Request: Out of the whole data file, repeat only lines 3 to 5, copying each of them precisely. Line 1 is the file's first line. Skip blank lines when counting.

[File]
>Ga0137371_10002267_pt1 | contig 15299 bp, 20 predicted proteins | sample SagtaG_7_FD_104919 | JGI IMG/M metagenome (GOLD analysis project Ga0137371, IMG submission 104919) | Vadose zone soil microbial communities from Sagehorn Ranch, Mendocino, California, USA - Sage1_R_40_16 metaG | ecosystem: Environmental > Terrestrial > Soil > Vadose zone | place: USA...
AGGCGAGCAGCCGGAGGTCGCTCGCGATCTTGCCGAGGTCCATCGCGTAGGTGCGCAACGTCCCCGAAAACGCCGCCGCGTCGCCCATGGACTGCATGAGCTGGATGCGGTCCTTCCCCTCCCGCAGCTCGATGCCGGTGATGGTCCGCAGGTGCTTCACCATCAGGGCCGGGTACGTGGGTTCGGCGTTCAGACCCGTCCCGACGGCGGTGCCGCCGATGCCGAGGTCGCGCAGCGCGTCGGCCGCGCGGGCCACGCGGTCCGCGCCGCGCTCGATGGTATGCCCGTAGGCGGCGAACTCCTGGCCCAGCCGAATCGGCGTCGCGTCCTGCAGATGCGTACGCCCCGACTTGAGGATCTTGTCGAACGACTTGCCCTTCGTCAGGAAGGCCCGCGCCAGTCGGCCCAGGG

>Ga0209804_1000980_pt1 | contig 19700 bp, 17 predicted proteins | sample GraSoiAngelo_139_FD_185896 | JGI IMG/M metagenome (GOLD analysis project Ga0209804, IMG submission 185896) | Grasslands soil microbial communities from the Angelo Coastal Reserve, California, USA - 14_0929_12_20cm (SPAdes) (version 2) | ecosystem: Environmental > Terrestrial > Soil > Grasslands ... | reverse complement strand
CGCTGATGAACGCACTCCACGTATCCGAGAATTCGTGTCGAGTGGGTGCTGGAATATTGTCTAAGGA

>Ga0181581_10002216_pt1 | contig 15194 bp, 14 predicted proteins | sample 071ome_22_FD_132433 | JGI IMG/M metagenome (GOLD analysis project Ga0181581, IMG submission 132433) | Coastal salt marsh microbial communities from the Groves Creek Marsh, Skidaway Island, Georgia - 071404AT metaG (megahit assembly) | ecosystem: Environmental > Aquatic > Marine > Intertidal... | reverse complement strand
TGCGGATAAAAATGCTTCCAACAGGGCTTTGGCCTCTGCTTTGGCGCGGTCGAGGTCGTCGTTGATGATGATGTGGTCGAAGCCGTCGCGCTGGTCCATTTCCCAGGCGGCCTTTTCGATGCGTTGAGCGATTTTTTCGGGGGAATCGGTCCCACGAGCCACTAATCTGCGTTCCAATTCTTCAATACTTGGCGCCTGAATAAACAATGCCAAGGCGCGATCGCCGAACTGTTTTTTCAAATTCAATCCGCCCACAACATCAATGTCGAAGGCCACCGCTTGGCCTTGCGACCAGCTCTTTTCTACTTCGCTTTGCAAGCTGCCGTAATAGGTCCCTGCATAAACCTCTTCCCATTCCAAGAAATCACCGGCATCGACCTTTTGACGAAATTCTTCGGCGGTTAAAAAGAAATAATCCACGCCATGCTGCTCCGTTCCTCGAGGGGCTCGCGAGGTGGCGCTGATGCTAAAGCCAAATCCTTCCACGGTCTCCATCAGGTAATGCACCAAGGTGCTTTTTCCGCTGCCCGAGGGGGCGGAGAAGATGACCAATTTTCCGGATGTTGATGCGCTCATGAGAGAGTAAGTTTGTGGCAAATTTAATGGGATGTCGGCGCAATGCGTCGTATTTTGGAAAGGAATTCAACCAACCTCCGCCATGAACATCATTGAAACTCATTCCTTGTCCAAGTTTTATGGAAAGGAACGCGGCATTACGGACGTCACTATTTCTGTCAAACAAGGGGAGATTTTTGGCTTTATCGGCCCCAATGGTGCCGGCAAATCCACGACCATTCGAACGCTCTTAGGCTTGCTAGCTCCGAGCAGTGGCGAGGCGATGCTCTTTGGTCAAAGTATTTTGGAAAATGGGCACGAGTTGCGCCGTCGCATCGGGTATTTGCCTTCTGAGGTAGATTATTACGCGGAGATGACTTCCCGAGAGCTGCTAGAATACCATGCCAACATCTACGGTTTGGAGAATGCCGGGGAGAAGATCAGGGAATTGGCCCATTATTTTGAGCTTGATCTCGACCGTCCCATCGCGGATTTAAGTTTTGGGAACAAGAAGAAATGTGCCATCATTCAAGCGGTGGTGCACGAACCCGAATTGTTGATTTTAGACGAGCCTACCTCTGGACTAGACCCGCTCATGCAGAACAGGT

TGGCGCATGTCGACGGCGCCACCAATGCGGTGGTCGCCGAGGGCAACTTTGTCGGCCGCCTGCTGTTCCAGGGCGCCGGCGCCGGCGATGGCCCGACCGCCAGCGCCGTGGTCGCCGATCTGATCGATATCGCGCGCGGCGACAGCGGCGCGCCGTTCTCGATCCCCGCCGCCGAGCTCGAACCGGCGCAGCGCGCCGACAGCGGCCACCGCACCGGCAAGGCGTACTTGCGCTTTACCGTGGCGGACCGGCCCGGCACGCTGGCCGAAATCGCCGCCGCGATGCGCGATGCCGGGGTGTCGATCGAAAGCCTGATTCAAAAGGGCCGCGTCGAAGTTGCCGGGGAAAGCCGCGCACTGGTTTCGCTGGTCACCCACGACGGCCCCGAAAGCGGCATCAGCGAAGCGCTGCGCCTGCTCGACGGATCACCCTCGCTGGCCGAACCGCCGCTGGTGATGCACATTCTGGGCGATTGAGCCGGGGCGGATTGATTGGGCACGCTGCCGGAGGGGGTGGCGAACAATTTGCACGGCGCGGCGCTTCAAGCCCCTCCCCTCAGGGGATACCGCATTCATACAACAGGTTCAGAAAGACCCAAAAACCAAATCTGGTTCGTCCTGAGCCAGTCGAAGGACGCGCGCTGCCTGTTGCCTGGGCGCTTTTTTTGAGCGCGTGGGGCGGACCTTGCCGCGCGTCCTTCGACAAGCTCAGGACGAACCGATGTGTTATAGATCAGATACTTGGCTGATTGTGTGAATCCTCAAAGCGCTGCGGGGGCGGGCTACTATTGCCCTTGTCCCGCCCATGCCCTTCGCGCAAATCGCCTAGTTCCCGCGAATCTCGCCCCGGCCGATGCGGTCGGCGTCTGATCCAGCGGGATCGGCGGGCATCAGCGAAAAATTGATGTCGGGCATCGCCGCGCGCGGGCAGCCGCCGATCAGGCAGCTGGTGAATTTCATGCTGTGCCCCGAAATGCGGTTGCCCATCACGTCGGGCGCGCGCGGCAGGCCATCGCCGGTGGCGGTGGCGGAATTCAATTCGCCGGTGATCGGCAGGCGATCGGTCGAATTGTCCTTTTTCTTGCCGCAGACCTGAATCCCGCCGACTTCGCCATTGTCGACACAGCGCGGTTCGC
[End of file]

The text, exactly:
>Ga0209804_1000980_pt1 | contig 19700 bp, 17 predicted proteins | sample GraSoiAngelo_139_FD_185896 | JGI IMG/M metagenome (GOLD analysis project Ga0209804, IMG submission 185896) | Grasslands soil microbial communities from the Angelo Coastal Reserve, California, USA - 14_0929_12_20cm (SPAdes) (version 2) | ecosystem: Environmental > Terrestrial > Soil > Grasslands ... | reverse complement strand
CGCTGATGAACGCACTCCACGTATCCGAGAATTCGTGTCGAGTGGGTGCTGGAATATTGTCTAAGGA

>Ga0181581_10002216_pt1 | contig 15194 bp, 14 predicted proteins | sample 071ome_22_FD_132433 | JGI IMG/M metagenome (GOLD analysis project Ga0181581, IMG submission 132433) | Coastal salt marsh microbial communities from the Groves Creek Marsh, Skidaway Island, Georgia - 071404AT metaG (megahit assembly) | ecosystem: Environmental > Aquatic > Marine > Intertidal... | reverse complement strand